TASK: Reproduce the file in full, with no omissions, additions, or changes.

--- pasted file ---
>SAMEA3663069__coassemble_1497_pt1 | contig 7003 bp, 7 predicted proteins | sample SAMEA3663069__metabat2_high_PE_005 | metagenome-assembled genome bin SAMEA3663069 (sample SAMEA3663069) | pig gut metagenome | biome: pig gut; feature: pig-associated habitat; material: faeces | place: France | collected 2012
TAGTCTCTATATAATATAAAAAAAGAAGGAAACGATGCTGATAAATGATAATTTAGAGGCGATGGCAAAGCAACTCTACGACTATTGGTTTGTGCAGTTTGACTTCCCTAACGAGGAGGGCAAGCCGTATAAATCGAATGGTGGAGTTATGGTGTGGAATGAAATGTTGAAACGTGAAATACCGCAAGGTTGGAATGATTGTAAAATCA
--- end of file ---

>SAMEA3663069__coassemble_1497_pt1 | contig 7003 bp, 7 predicted proteins | sample SAMEA3663069__metabat2_high_PE_005 | metagenome-assembled genome bin SAMEA3663069 (sample SAMEA3663069) | pig gut metagenome | biome: pig gut; feature: pig-associated habitat; material: faeces | place: France | collected 2012
TAGTCTCTATATAATATAAAAAAAGAAGGAAACGATGCTGATAAATGATAATTTAGAGGCGATGGCAAAGCAACTCTACGACTATTGGTTTGTGCAGTTTGACTTCCCTAACGAGGAGGGCAAGCCGTATAAATCGAATGGTGGAGTTATGGTGTGGAATGAAATGTTGAAACGTGAAATACCGCAAGGTTGGAATGATTGTAAAATCA